Even the scheduled-auction numbers aren't a good measure for how many people are losing homes. In Alex Cooper's case, seven out of 10 this past spring were canceled before the sale.

The task force, chaired by the state secretaries for housing and for lending regulation, is not the only state body to rely on RealtyTrac. Maryland's lending regulators and housing officials have also turned to the company's data in the past.

RealtyTrac statistics have been quoted by media outlets across the country, including The Sun. But the company's data collection and methodology have come under more scrutiny this year after Colorado housing officials complained that some properties were counted more than once, inflating the total. Colorado now does its own count every three months.

In Maryland, auctioneers say they're seeing the opposite: "They're underreporting considerably," particularly last year, said Paul R. Cooper, vice president at Towson-based Alex Cooper Auctioneers. He said he is frustrated that a task force report with recommendations about legal reform was based on what he termed "bogus statistics."

The report itself noted - in the appendix - that the Maryland Bankers Association questioned the RealtyTrac numbers showing a 344 percent increase in the April-June quarter over the comparable period last year. The group cited numbers from the Mortgage Bankers Association, which point to a 64 percent increase in the foreclosure rate. The bankers track homes in the foreclosure process, not those foreclosed upon.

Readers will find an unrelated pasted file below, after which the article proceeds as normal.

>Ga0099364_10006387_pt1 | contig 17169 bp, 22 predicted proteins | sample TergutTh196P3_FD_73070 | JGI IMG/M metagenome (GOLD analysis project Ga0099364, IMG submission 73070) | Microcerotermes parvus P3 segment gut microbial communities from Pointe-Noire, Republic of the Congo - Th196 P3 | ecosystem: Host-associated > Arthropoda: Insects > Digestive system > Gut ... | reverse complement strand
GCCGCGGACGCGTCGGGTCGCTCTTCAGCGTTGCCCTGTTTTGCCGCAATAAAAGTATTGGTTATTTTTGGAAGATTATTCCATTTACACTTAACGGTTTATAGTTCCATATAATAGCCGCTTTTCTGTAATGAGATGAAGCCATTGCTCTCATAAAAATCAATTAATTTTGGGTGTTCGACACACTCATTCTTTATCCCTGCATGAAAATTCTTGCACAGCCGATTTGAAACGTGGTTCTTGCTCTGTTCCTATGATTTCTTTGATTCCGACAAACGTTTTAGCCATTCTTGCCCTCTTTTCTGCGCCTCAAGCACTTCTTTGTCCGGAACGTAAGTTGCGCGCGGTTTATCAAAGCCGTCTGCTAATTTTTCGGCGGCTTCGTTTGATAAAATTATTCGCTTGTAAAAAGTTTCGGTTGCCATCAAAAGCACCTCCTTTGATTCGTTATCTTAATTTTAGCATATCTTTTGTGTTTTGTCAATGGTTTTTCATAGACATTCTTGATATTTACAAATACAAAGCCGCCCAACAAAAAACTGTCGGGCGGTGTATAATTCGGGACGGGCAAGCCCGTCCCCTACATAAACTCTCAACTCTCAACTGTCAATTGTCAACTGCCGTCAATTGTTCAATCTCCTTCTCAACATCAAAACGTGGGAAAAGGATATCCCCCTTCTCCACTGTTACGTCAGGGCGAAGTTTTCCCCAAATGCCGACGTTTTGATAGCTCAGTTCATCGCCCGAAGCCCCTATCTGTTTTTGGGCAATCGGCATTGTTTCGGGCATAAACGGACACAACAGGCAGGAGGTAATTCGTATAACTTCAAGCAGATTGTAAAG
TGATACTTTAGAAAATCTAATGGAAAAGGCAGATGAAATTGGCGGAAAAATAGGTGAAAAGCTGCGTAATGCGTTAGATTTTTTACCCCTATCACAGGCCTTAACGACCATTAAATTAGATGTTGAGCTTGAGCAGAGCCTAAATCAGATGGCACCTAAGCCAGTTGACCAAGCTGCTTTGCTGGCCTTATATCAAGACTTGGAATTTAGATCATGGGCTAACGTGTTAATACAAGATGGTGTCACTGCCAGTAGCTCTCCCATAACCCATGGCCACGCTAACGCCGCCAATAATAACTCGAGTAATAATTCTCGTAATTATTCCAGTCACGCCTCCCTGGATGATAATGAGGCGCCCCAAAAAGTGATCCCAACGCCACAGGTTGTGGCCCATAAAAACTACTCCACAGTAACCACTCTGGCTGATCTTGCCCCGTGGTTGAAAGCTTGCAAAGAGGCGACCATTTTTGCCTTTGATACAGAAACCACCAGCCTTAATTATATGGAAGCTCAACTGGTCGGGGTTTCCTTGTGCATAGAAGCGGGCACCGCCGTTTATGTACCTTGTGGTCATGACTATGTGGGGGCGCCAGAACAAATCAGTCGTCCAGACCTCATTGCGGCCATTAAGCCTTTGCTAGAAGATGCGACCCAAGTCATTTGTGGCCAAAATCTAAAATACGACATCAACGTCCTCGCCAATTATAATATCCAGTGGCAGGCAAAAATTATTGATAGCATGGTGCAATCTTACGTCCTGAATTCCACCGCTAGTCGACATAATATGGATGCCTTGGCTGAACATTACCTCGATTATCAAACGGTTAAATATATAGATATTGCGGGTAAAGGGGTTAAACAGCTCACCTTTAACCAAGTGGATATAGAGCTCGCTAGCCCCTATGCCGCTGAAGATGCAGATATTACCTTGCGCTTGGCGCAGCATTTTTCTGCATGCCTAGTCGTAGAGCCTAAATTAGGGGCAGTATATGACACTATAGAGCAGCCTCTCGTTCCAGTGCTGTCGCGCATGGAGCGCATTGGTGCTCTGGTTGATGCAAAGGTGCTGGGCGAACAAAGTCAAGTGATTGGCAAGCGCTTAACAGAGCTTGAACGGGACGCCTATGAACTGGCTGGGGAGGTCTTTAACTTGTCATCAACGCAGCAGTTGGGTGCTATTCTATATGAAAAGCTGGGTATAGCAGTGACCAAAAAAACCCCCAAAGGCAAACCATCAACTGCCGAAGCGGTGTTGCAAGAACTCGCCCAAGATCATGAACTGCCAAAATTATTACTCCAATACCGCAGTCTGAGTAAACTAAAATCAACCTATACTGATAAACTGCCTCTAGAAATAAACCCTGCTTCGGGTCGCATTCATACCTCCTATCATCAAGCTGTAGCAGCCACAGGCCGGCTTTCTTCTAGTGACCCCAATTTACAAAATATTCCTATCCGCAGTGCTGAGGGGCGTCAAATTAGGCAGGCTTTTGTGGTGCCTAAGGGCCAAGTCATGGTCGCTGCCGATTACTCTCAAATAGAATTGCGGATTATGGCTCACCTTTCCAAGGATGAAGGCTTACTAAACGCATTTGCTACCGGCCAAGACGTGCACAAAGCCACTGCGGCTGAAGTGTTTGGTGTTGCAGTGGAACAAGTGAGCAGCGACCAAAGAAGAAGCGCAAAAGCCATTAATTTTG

Massoud Ahmadi, director of research for the state Department of Housing and Community Development, who analyzed the RealtyTrac data for the report, said he could not comment on the auctioneers' numbers because he was not familiar with their data. But he added that he feels comfortable with RealtyTrac's numbers.

Sharga, the RealtyTrac spokesman, said the company warned Maryland officials when it began providing free information to them that there could be issues with the numbers.

RealtyTrac improved its coverage of Maryland bank repossessions this year, which means some of the reported increase in foreclosures is probably because of undercounting last year, he said. On top of that, he said, it's hard to get an accurate tally of court filings here.

To Ahmadi's knowledge, there are only two free and regularly released sources of foreclosure data: RealtyTrac and the Mortgage Bankers Association. The bankers' numbers aren't available at a county level, as RealtyTrac's are.

Ahmadi said the state is trying to close information gaps - such as how many homeowners are behind on their payments - by negotiating for loan data from Denver-based McDash Analytics LLC.

Silverman is hopeful that new options for information-gathering will come out of the push to get foreclosure laws changed when the General Assembly convenes next month.

Without better data, developing policy is "a little more of a challenge," he said.

jamie.smith.hopkins@baltsun.com